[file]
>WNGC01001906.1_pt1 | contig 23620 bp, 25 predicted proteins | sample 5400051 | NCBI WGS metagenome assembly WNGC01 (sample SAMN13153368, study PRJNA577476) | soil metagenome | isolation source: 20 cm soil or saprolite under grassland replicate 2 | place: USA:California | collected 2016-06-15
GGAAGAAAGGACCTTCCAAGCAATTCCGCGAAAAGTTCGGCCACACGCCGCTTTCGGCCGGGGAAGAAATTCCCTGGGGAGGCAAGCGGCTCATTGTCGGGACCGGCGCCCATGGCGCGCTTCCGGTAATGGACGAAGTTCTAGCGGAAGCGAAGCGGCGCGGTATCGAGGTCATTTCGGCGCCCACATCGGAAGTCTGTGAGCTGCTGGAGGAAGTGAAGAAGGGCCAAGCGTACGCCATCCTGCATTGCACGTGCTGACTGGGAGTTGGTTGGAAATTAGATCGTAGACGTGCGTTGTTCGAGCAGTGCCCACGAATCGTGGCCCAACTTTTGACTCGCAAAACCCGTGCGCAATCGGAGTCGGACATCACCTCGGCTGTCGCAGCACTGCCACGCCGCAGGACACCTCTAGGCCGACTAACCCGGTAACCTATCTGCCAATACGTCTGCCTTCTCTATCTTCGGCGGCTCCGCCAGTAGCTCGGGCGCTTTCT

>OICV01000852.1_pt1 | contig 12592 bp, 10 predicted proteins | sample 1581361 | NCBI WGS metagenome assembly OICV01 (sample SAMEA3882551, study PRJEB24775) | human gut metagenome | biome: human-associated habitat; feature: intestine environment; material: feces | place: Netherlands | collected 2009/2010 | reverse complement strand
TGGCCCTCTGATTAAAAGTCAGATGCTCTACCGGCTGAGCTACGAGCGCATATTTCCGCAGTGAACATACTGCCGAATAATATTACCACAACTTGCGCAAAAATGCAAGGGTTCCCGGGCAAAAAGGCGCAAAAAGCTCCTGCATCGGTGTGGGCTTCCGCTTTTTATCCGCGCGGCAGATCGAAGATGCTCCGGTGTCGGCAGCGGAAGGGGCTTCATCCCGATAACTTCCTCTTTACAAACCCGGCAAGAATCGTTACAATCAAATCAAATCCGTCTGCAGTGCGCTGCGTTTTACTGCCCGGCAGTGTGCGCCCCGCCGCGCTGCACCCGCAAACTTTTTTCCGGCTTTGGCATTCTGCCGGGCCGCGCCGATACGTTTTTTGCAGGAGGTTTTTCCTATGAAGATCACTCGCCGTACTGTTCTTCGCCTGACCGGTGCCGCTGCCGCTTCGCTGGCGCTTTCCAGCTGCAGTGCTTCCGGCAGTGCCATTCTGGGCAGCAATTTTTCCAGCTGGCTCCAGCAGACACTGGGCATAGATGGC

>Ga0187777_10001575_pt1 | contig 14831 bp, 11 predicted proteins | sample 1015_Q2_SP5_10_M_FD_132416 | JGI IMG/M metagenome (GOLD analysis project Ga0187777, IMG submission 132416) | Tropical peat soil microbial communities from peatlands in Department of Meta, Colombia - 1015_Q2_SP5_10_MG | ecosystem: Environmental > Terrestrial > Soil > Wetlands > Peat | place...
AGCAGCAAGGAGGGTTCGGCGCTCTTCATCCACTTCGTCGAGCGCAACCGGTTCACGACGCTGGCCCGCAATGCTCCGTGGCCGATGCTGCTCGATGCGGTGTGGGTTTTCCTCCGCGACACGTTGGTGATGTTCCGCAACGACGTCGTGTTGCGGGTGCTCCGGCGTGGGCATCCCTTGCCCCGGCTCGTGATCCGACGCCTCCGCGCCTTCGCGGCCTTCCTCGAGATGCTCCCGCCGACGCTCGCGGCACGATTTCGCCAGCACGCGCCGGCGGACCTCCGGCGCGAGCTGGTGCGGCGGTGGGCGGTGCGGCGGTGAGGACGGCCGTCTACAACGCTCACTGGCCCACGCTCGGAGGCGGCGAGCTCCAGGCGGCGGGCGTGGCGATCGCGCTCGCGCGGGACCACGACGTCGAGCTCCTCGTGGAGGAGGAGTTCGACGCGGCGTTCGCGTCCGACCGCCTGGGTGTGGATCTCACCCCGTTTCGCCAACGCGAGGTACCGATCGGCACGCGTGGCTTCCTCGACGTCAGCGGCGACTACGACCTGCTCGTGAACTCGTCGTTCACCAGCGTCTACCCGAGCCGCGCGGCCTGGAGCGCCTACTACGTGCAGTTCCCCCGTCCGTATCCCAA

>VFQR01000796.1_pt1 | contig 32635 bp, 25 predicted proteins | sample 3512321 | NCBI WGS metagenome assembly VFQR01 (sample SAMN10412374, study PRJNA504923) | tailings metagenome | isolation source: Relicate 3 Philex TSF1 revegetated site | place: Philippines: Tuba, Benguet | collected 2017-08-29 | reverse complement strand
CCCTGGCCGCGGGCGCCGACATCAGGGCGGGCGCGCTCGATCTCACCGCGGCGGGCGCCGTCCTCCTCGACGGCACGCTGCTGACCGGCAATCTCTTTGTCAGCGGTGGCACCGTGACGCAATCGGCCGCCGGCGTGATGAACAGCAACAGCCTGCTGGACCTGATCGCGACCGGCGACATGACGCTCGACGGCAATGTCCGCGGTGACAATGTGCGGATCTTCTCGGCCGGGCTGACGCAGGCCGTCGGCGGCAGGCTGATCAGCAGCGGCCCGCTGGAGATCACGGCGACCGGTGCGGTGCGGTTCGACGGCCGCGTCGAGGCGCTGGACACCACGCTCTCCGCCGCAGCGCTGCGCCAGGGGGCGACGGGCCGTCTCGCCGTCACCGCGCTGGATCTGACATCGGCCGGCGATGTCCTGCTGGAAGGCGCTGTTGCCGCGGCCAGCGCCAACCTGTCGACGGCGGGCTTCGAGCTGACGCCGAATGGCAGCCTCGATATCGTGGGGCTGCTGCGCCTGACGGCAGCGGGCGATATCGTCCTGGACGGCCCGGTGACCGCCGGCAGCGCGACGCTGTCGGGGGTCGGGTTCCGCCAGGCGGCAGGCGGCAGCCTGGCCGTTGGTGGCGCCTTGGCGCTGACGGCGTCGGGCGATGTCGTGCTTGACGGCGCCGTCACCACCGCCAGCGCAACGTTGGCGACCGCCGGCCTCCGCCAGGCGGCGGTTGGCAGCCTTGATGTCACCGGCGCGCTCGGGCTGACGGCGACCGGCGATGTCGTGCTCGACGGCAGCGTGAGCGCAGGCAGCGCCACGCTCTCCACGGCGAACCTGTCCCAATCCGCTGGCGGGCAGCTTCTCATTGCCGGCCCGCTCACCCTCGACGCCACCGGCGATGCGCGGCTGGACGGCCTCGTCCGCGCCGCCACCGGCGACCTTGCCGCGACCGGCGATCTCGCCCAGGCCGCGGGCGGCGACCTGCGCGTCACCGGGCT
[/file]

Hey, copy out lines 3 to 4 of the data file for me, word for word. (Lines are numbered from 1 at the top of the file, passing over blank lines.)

>OICV01000852.1_pt1 | contig 12592 bp, 10 predicted proteins | sample 1581361 | NCBI WGS metagenome assembly OICV01 (sample SAMEA3882551, study PRJEB24775) | human gut metagenome | biome: human-associated habitat; feature: intestine environment; material: feces | place: Netherlands | collected 2009/2010 | reverse complement strand
TGGCCCTCTGATTAAAAGTCAGATGCTCTACCGGCTGAGCTACGAGCGCATATTTCCGCAGTGAACATACTGCCGAATAATATTACCACAACTTGCGCAAAAATGCAAGGGTTCCCGGGCAAAAAGGCGCAAAAAGCTCCTGCATCGGTGTGGGCTTCCGCTTTTTATCCGCGCGGCAGATCGAAGATGCTCCGGTGTCGGCAGCGGAAGGGGCTTCATCCCGATAACTTCCTCTTTACAAACCCGGCAAGAATCGTTACAATCAAATCAAATCCGTCTGCAGTGCGCTGCGTTTTACTGCCCGGCAGTGTGCGCCCCGCCGCGCTGCACCCGCAAACTTTTTTCCGGCTTTGGCATTCTGCCGGGCCGCGCCGATACGTTTTTTGCAGGAGGTTTTTCCTATGAAGATCACTCGCCGTACTGTTCTTCGCCTGACCGGTGCCGCTGCCGCTTCGCTGGCGCTTTCCAGCTGCAGTGCTTCCGGCAGTGCCATTCTGGGCAGCAATTTTTCCAGCTGGCTCCAGCAGACACTGGGCATAGATGGC